Monday 27 January 2020

A dismal milestone

Over the past few days, the pub closures ticker in the sidebar has passed the 20,000 mark. Now, I’m well aware of the limitations of this data, that it’s simply based on statements of weekly or monthly pub closures issued by the likes of the BBPA and CAMRA, and that it’s essentially a gross figure that does not take account of new bar openings. But it certainly conveys a fundamental truth, that the pub trade overall has seen a dramatic decline over that period. According to the most recent figures produced by the BBPA, beer sales in pubs have declined by 35% since 2007, so it’s not exactly surprising that so many have closed.

I would never claim that the smoking ban has been a monocausal factor in pub decline over that period, but it has certainly been a significant one, especially amongst the more down-to-earth, wet-led pubs. It’s undoubtedly true that a huge number of much-loved pubs have been lost, such as, in Stockport alone, the Tiviot, Waterloo and Grapes. And, if you’ve lost the only pub in the area where you live, it’s scant consolation that a new craft bar has opened up three miles away in the town centre charging four quid a pint. It is nothing remotely resembling a like-for-like replacement.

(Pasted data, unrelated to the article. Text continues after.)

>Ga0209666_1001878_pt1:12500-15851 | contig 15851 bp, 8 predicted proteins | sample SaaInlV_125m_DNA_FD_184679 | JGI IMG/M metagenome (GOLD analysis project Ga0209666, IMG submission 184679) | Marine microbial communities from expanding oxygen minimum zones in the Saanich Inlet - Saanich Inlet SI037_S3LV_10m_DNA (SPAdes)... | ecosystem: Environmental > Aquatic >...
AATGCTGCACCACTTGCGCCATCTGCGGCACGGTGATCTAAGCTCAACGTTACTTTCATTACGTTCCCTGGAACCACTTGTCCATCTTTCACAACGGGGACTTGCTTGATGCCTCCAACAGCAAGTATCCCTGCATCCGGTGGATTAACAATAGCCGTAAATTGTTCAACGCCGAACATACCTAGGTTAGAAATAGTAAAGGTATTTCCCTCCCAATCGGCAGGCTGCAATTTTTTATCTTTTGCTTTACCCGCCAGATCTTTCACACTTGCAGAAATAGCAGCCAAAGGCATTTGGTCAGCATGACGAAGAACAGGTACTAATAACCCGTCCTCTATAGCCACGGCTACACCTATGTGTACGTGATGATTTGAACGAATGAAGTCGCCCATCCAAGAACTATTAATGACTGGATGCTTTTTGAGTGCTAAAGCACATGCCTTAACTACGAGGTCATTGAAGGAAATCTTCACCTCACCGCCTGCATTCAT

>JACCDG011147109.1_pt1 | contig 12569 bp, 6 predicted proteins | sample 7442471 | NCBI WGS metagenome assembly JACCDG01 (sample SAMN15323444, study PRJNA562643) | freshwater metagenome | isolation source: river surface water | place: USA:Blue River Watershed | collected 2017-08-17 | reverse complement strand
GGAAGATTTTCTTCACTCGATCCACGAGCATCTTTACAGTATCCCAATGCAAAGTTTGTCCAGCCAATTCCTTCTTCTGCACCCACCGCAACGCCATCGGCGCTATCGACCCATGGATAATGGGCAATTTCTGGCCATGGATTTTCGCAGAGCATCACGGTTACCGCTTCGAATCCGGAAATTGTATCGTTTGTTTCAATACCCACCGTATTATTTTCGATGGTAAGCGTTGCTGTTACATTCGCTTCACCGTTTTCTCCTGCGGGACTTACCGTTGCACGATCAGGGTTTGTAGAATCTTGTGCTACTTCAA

Edit: At present the counter appears to be advancing by three per day.

Thursday 23 January 2020

One wrong doesn’t excuse another

Pellicle magazine has recently published an article entitled Pubs, Parenthood and Children at the Heart of the Community advocating a more tolerant attitude to children in pubs. Now, I’ve been over this ground many times before, so I don’t propose to revisit it here. However, I can’t help thinking that the article paints a rather rose-tinted picture of mummy happily sipping her third of craft beer with her friends while little Jocasta quietly sits with a colouring book, which all too often bears little relation to reality.

One argument that came up in discussion about this was the old chestnut that “what adults do in pubs is far worse than a few noisy children”. Now, in extremis, this is undoubtedly true, but it is essentially a classic example of the logical fallacy of tu quoque, that wrongdoing by one group in some may justifies or excuses the (possibly less serious) wrongdoing by another group.